Lavender House / iHouse estudio
- Area :
Manufacturers : AutoDesk, Adobe Systems Incorporated, Aluminions del Uruguay, Aluminions del Uruguay, Bia, FV Griferia, FV Griferia, Maguinor Maderas, Manto, Manto, Silestone
Lead Architects :
Andrés Garcia, Marcelo Mederos
Text description provided by the architects. In a void area of a consolidated neighborhood, the owners of this land, cautiously begin to form this garden isolated from the surroundings and full of vegetation, directly connected with de center of the block. Particularly, the land was full of lavender from the beginning and consequently, the main idea was to maintain the land as it was.
The design starts with the expectations of the owners who always had intentions of building a “Quincho”, taking the esthetic and functionality as part of the concept. A “Quincho” is like a classic barbecue, this name stems from “Quechua”, a term used to designate Indigenous people. This defines a semi-covered space attached to the main house, generally used for outdoor activities. This typology was used in rural houses along the country and in the colonial upper class. Actually, is used for flexible spaces like barbecues.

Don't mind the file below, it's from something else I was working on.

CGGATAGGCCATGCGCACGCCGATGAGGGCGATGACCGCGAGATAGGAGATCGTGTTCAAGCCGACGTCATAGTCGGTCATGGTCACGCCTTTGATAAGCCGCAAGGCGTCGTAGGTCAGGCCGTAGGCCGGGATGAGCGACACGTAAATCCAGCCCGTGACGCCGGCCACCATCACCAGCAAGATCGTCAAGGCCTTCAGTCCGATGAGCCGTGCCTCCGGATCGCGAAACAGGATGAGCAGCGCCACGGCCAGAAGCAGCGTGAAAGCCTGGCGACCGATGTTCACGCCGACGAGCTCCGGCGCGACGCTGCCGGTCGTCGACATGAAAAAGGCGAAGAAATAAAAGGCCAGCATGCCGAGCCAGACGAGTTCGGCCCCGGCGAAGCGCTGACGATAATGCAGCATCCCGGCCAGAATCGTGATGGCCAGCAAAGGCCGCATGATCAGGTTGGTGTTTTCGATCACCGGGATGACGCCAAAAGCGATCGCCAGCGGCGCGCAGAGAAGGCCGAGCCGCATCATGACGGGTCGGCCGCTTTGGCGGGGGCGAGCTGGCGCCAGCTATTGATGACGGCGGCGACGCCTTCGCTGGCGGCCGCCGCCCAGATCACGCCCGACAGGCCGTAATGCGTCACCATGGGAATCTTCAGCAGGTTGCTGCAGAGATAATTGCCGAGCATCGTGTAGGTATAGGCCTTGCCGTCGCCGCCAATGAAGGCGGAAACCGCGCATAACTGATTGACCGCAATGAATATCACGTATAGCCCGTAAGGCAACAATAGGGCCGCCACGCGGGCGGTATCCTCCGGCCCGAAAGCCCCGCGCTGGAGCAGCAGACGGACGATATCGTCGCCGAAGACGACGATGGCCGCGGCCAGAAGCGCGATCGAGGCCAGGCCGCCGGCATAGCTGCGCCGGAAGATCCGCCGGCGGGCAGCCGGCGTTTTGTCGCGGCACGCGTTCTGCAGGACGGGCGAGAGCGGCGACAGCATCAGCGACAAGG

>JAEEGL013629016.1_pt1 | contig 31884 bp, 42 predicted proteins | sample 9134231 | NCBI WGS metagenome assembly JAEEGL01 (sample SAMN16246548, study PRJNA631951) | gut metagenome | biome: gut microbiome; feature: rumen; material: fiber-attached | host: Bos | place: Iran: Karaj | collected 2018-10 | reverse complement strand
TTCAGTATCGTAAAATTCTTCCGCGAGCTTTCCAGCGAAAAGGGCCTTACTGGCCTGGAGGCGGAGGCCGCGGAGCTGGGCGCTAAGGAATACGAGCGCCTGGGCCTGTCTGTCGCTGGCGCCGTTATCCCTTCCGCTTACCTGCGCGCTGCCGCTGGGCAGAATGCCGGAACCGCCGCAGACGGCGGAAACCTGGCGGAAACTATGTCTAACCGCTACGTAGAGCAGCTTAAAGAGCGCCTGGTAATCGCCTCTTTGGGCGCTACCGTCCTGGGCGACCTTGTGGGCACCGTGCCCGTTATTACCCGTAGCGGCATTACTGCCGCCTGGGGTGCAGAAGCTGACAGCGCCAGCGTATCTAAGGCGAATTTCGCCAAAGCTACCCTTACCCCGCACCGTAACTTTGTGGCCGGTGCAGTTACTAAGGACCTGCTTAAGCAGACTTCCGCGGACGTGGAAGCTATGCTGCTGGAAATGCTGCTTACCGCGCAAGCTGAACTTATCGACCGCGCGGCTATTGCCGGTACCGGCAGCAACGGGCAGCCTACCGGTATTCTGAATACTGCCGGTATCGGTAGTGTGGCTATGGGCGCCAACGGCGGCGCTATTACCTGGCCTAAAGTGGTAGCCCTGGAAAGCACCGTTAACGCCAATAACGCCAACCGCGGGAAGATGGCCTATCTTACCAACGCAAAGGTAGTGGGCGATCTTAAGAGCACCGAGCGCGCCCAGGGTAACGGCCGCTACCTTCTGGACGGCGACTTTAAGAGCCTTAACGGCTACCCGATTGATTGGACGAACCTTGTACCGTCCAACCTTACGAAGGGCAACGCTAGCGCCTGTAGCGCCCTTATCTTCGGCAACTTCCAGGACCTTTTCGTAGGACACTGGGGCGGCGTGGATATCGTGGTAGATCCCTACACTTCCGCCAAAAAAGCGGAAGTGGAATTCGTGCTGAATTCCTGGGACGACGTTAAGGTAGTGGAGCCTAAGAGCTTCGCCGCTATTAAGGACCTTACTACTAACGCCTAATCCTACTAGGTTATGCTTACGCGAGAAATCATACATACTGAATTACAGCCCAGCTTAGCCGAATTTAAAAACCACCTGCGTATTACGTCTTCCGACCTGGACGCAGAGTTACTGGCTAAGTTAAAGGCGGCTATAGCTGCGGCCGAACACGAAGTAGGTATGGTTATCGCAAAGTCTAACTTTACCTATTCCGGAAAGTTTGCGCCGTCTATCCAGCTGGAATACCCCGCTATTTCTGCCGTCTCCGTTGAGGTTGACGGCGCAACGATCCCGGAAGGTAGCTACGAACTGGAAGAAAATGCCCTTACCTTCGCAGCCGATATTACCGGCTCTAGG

Based on this information, the team starts to design the house trying not to modify the land.
This is something important, we never would have made it in traditional housing because of its logistic problems but it perfectly marches with prefab housing, produced in iHouse production plant, deeply controlling the process, isolated from weather conditions, and all the necessary equipment to obtain the expected product. So, the house arrives and sits on the terrain with minimum contact.
The idea tries to mix a house type and a “Quincho” type. It starts with a lineal block that remarks the direction of the access, then two L-shaped blocks in order to respond to the local regulations, so the back of the house provides it with privacy. One block contains the bathroom and the other contains the kitchen, wood stove, and storage furniture, so the other planes open entirely to highlight the connection between exterior and interior with a large glazed opening, taking full advantage of the garden. Finally, a gallery is projected to merge the interior and exterior as part of home life.